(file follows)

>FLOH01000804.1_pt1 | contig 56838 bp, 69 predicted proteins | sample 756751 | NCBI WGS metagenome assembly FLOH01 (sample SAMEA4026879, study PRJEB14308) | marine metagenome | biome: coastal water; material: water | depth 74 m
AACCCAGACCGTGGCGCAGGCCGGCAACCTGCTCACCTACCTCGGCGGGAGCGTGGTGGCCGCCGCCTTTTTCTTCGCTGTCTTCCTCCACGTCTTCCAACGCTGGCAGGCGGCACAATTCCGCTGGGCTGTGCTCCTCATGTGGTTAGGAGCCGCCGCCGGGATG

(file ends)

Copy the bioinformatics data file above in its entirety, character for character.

>FLOH01000804.1_pt1 | contig 56838 bp, 69 predicted proteins | sample 756751 | NCBI WGS metagenome assembly FLOH01 (sample SAMEA4026879, study PRJEB14308) | marine metagenome | biome: coastal water; material: water | depth 74 m
AACCCAGACCGTGGCGCAGGCCGGCAACCTGCTCACCTACCTCGGCGGGAGCGTGGTGGCCGCCGCCTTTTTCTTCGCTGTCTTCCTCCACGTCTTCCAACGCTGGCAGGCGGCACAATTCCGCTGGGCTGTGCTCCTCATGTGGTTAGGAGCCGCCGCCGGGATG